Many employers discourage home working, unless it is out of hours

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Home workingA combination of tube and rail strikes causing travel disruption in London today, means many businesses will accede to requests to work from home. Yet a large number of UK employers are still reluctant to encourage home working. According to a recent report by Redcentric, despite the fact that that just under a third of UK office workers reported an increase in productivity when working outside of the workplace, 48 percent of respondents claimed that their employers didn’t allow them to work remotely, with 23 percent saying that their business simply didn’t like them doing it, for reasons such as data privacy and loss of productivity. Yet research by PMI Health Group shows nearly a third of staff feel pressured to routinely check and send emails from home, which suggests that employers tacitly encourage home-working, as long as it is on their terms.

The Redcentric research found that 54 percent of UK office workers are currently able to work remotely, with 30 percent feeling that their productivity increased when they work away from the office and only 17 percent stating that remote working reduced their efficiency.

In terms of attitudes, an overwhelming 70 percent of office workers said that it is important for businesses to allow their employees to work remotely, while only 22 percent believed that this flexibility is unimportant.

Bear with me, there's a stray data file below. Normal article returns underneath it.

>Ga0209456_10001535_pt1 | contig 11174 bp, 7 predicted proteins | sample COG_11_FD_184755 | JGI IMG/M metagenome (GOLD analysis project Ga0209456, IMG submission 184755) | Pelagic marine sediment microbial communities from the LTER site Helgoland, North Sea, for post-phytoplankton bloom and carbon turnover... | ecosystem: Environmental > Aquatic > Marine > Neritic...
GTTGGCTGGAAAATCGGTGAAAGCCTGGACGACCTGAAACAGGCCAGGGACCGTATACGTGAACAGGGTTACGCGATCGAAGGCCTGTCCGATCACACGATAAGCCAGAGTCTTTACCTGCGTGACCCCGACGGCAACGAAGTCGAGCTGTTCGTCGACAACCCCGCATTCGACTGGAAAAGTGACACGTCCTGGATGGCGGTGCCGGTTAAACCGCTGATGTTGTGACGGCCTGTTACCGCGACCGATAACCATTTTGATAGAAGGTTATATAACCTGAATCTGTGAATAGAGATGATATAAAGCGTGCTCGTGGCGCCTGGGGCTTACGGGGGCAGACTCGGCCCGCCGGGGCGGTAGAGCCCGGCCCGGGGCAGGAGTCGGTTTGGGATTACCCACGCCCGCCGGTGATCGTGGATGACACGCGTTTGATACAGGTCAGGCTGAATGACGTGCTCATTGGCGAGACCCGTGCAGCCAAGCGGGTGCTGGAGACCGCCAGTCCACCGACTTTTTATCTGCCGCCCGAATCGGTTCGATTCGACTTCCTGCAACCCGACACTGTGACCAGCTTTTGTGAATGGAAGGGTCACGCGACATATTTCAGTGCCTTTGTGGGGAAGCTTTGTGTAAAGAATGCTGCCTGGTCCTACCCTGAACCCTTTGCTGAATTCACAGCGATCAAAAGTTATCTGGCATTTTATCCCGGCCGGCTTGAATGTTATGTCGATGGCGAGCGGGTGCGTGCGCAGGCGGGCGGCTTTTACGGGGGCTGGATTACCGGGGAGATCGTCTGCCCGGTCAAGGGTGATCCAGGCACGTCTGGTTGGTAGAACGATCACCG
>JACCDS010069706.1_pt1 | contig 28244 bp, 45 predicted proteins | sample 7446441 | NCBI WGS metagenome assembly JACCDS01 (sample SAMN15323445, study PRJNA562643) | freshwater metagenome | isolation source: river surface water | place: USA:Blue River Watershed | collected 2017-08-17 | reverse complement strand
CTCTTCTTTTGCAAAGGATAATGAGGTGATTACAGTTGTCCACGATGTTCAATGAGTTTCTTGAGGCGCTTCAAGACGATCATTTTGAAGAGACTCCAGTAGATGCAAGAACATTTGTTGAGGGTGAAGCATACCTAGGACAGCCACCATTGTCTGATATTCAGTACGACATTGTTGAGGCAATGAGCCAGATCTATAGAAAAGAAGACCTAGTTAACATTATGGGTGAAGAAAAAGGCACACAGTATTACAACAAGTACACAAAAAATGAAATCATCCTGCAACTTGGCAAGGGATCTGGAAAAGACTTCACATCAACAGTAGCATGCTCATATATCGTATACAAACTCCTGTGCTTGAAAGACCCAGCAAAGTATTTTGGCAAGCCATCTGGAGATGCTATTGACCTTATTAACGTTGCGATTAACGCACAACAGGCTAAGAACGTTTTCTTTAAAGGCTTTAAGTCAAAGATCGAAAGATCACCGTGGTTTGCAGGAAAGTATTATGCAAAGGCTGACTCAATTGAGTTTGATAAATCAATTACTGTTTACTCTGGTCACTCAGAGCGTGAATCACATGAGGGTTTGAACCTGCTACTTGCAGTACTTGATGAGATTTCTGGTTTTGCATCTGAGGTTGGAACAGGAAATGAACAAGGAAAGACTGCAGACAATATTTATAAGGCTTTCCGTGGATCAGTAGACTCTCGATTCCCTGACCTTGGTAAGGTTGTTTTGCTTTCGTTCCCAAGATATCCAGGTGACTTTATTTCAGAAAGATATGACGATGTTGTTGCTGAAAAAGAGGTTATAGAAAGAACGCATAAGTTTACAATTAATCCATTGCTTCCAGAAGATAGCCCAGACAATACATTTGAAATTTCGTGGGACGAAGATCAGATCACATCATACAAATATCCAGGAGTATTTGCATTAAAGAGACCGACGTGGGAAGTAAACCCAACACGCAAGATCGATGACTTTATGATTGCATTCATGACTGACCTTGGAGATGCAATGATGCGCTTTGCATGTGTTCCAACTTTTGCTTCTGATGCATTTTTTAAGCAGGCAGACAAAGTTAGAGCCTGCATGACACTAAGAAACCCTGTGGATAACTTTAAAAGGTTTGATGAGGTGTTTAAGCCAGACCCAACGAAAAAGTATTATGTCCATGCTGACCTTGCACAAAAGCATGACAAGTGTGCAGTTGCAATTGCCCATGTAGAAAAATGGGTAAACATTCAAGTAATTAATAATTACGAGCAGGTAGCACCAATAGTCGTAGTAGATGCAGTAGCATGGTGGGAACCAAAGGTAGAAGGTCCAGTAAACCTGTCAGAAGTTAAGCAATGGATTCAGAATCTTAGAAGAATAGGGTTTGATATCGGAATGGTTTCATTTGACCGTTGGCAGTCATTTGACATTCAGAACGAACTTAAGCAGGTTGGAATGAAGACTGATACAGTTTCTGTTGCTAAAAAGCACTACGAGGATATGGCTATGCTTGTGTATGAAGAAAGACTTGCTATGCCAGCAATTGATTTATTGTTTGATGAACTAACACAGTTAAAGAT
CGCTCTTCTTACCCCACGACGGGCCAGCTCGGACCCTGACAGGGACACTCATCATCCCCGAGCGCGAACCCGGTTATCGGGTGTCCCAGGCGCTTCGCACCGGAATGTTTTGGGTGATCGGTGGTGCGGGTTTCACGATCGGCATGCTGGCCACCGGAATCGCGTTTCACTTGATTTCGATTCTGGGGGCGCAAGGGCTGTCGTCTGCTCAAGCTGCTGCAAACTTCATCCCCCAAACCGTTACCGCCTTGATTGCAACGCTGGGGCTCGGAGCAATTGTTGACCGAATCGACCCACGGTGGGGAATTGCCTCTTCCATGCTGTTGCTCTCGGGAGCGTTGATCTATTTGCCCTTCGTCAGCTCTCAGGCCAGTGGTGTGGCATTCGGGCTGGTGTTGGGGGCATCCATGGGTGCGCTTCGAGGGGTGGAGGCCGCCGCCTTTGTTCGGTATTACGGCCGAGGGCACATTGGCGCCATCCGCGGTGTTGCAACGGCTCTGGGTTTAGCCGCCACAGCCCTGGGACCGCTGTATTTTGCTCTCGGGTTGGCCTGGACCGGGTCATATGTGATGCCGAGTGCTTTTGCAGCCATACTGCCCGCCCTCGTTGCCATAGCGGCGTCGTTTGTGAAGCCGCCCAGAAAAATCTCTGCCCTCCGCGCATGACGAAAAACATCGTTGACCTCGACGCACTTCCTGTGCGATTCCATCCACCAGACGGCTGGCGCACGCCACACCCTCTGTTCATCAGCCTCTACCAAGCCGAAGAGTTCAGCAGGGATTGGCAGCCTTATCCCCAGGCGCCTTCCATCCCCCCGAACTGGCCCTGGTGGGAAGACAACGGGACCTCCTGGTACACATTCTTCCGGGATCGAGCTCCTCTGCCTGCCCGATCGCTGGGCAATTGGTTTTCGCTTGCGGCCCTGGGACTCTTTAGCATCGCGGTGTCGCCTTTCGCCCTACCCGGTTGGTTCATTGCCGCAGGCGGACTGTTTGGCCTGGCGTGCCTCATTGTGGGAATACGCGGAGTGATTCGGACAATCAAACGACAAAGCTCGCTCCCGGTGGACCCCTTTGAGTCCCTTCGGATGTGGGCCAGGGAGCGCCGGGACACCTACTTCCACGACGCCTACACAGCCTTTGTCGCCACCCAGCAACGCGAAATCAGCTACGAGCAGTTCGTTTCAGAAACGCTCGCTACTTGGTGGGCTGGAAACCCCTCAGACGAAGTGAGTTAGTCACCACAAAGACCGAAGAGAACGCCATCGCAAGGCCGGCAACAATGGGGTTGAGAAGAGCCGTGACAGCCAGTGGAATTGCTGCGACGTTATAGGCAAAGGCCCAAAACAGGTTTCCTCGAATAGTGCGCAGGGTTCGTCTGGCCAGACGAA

In the PMI Health Group study, nearly half of UK workers (41 percent) reported that they accessed work emails outside office hours – and more than a third (35 percent) say that doing so increases their stress.

And the primary reason (45 percent) for reading or sending emails outside of work, according to the research, is professional pride; i.e. being seen to respond to emails promptly, closely followed by workload pressures (39 percent).

Of those checking emails out of hours, 83 percent say they do so in the evening and more than a quarter (28 percent) do so while they’re on holiday The study also revealed that younger workers are more inclined to access work emails out of hours than their older colleagues – 48 percent of those aged 25 to 34 do so, compared to 31 percent of those aged 45 to 54.

“Mobile technology, such as smartphones and tablets, is extending the workplace into employees’ homes and while this offers benefits for flexible working, it can also lead to work-life boundaries becoming blurred,” said PMI Health Group Director Mike Blake.

“This is clearly posing a risk to employee mental health and employers must be mindful of the potential consequences of this, from reduced productivity to stress-related sickness absence.”